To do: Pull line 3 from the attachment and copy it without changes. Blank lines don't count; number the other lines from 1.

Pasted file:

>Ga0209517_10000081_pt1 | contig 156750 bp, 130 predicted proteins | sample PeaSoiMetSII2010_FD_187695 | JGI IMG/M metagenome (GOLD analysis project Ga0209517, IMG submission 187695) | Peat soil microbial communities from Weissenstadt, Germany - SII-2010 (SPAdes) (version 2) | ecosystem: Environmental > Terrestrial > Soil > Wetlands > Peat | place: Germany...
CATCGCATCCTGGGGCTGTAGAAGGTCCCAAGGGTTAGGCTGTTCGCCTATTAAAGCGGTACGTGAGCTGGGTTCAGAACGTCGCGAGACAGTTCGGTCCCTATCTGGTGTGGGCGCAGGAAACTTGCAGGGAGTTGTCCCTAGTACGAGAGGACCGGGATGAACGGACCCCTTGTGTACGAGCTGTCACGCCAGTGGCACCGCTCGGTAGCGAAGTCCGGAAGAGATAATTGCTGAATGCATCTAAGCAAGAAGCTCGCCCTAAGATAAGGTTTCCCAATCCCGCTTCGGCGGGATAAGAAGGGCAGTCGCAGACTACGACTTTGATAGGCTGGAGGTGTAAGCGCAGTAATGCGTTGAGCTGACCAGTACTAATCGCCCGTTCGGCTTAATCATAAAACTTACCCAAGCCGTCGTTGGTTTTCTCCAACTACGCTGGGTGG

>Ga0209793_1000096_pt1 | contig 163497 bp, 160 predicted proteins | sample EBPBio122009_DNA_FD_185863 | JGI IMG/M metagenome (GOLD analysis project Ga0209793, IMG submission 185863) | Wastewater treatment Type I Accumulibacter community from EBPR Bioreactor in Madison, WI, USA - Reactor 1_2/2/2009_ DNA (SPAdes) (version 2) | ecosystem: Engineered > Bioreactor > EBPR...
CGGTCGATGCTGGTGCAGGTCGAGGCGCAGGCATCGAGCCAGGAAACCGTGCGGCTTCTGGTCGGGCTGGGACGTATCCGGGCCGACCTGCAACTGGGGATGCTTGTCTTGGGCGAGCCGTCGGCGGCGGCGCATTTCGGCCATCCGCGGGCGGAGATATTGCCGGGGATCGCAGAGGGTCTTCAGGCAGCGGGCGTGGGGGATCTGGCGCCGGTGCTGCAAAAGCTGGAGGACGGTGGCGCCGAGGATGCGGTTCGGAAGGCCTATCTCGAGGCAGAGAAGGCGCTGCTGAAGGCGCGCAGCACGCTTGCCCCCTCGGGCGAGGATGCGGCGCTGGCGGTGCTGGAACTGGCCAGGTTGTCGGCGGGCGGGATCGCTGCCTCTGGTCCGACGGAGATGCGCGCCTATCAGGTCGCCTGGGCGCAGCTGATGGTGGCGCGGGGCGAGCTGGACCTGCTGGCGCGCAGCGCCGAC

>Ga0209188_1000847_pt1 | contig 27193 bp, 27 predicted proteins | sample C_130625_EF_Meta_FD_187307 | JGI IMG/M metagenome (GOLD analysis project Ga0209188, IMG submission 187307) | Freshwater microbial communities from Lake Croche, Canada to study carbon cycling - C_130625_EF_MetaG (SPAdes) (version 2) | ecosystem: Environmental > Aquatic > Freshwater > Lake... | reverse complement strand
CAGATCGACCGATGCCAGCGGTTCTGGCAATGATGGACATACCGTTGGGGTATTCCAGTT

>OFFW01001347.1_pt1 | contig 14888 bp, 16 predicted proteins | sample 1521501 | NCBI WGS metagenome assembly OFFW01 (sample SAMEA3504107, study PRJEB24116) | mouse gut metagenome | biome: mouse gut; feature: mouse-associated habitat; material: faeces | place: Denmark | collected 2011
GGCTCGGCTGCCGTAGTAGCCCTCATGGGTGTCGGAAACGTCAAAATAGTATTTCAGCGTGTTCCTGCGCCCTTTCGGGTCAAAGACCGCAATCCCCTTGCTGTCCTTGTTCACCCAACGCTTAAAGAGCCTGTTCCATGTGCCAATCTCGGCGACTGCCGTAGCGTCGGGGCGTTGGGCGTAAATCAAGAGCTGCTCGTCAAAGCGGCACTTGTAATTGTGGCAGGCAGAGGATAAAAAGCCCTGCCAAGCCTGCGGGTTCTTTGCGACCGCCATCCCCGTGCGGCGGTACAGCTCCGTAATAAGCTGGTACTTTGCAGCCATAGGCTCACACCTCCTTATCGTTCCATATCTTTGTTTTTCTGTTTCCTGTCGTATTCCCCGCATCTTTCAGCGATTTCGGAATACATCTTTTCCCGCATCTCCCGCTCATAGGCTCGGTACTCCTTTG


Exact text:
>Ga0209793_1000096_pt1 | contig 163497 bp, 160 predicted proteins | sample EBPBio122009_DNA_FD_185863 | JGI IMG/M metagenome (GOLD analysis project Ga0209793, IMG submission 185863) | Wastewater treatment Type I Accumulibacter community from EBPR Bioreactor in Madison, WI, USA - Reactor 1_2/2/2009_ DNA (SPAdes) (version 2) | ecosystem: Engineered > Bioreactor > EBPR...